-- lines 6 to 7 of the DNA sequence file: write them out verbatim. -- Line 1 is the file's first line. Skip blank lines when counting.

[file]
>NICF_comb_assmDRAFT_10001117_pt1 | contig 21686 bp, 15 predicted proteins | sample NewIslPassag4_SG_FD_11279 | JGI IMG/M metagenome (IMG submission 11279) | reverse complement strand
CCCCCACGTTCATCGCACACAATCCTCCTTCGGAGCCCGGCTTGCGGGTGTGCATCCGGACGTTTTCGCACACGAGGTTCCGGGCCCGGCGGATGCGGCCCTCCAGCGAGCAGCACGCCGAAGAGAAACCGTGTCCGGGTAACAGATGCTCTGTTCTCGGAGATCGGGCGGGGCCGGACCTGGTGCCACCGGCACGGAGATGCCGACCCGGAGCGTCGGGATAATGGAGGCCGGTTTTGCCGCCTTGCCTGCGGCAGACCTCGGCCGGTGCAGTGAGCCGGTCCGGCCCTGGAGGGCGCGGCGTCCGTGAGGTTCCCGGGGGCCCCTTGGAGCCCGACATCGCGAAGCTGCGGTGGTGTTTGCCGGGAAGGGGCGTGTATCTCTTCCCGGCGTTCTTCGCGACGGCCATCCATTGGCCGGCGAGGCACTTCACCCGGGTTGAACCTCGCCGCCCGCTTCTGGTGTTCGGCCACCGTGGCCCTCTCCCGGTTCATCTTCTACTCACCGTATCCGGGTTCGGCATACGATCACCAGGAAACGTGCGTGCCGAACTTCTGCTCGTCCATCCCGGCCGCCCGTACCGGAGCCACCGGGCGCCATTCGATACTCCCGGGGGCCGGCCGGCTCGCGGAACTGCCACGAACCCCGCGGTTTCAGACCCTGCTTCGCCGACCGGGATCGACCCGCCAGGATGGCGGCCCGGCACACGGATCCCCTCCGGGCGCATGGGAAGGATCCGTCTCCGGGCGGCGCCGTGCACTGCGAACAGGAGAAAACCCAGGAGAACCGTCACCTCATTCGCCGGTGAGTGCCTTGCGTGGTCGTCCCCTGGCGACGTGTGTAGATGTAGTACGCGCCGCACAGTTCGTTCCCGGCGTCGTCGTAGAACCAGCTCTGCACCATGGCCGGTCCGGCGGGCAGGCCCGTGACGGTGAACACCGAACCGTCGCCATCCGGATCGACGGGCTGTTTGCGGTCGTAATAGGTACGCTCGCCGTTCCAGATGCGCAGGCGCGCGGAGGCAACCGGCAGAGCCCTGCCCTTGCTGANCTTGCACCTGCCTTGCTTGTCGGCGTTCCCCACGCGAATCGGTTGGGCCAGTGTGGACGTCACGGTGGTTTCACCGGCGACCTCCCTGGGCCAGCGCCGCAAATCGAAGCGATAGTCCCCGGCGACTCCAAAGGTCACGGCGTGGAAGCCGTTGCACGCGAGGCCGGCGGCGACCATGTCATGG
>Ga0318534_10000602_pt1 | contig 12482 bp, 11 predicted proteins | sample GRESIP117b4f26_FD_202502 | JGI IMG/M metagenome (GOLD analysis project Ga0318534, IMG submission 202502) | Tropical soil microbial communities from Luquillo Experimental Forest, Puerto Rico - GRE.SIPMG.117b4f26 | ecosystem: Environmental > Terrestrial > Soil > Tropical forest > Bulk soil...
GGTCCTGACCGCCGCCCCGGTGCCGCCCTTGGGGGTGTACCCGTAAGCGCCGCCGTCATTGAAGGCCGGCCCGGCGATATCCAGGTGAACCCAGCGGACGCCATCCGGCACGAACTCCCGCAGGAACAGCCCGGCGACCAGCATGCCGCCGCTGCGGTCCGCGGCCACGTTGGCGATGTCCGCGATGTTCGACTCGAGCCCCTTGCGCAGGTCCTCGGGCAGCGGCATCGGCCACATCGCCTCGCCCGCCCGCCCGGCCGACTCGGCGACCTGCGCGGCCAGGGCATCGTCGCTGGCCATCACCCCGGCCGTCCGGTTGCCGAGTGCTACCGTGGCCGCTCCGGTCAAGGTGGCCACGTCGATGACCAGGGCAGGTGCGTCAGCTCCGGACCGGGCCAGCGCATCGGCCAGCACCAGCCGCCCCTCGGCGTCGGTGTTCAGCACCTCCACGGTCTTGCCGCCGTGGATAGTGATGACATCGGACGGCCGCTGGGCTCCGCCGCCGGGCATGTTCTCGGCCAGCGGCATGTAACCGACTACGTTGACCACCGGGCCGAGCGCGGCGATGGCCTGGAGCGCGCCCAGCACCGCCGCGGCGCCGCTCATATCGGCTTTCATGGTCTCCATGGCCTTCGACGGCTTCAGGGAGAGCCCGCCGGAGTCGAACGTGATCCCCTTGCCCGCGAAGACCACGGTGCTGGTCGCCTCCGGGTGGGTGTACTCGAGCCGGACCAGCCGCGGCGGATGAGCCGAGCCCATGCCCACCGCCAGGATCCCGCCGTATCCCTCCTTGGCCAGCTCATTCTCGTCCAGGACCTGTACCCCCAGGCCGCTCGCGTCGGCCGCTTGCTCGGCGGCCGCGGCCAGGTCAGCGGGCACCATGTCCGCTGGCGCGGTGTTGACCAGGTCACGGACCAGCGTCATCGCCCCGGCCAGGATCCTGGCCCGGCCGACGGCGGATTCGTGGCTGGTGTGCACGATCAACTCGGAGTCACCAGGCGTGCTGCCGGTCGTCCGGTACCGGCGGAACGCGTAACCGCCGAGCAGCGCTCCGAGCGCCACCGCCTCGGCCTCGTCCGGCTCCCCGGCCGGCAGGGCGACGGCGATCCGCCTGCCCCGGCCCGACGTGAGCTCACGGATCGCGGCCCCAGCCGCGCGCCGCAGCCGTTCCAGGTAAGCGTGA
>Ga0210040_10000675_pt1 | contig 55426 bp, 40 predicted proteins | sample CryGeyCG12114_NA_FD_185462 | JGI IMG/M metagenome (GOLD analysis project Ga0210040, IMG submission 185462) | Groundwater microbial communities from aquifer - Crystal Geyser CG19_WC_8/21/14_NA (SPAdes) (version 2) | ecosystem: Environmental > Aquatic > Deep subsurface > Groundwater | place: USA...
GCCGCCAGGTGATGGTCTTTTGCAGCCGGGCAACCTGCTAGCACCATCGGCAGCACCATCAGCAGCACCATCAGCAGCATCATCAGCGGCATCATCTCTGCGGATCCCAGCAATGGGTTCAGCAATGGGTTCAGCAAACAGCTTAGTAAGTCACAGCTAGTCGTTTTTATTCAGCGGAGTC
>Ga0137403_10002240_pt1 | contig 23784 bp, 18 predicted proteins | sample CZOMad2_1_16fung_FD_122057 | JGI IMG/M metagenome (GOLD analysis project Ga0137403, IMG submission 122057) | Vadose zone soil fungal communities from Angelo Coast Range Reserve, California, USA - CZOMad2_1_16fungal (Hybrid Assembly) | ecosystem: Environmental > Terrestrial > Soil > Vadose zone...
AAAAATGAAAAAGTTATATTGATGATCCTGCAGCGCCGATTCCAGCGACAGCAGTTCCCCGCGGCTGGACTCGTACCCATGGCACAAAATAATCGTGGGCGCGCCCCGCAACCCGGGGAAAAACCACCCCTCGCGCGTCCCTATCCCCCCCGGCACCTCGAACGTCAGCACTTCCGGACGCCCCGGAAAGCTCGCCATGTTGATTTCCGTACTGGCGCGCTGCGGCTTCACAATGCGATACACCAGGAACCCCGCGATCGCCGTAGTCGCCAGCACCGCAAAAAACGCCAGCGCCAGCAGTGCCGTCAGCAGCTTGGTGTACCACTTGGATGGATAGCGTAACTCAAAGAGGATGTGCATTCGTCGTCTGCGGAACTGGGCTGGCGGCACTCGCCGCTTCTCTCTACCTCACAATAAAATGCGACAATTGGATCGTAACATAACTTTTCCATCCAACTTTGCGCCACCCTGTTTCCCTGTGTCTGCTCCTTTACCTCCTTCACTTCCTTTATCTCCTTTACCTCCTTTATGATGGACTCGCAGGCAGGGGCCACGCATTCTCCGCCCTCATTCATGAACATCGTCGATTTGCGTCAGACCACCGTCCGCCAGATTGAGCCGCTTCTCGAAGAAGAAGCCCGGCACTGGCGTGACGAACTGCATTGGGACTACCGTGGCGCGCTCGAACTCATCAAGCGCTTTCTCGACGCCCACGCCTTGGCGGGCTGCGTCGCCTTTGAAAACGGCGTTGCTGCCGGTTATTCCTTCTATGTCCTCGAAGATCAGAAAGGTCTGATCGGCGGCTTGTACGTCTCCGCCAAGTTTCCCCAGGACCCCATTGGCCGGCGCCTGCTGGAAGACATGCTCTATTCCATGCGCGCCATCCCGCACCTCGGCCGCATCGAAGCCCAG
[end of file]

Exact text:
GCCGCCAGGTGATGGTCTTTTGCAGCCGGGCAACCTGCTAGCACCATCGGCAGCACCATCAGCAGCACCATCAGCAGCATCATCAGCGGCATCATCTCTGCGGATCCCAGCAATGGGTTCAGCAATGGGTTCAGCAAACAGCTTAGTAAGTCACAGCTAGTCGTTTTTATTCAGCGGAGTC
>Ga0137403_10002240_pt1 | contig 23784 bp, 18 predicted proteins | sample CZOMad2_1_16fung_FD_122057 | JGI IMG/M metagenome (GOLD analysis project Ga0137403, IMG submission 122057) | Vadose zone soil fungal communities from Angelo Coast Range Reserve, California, USA - CZOMad2_1_16fungal (Hybrid Assembly) | ecosystem: Environmental > Terrestrial > Soil > Vadose zone...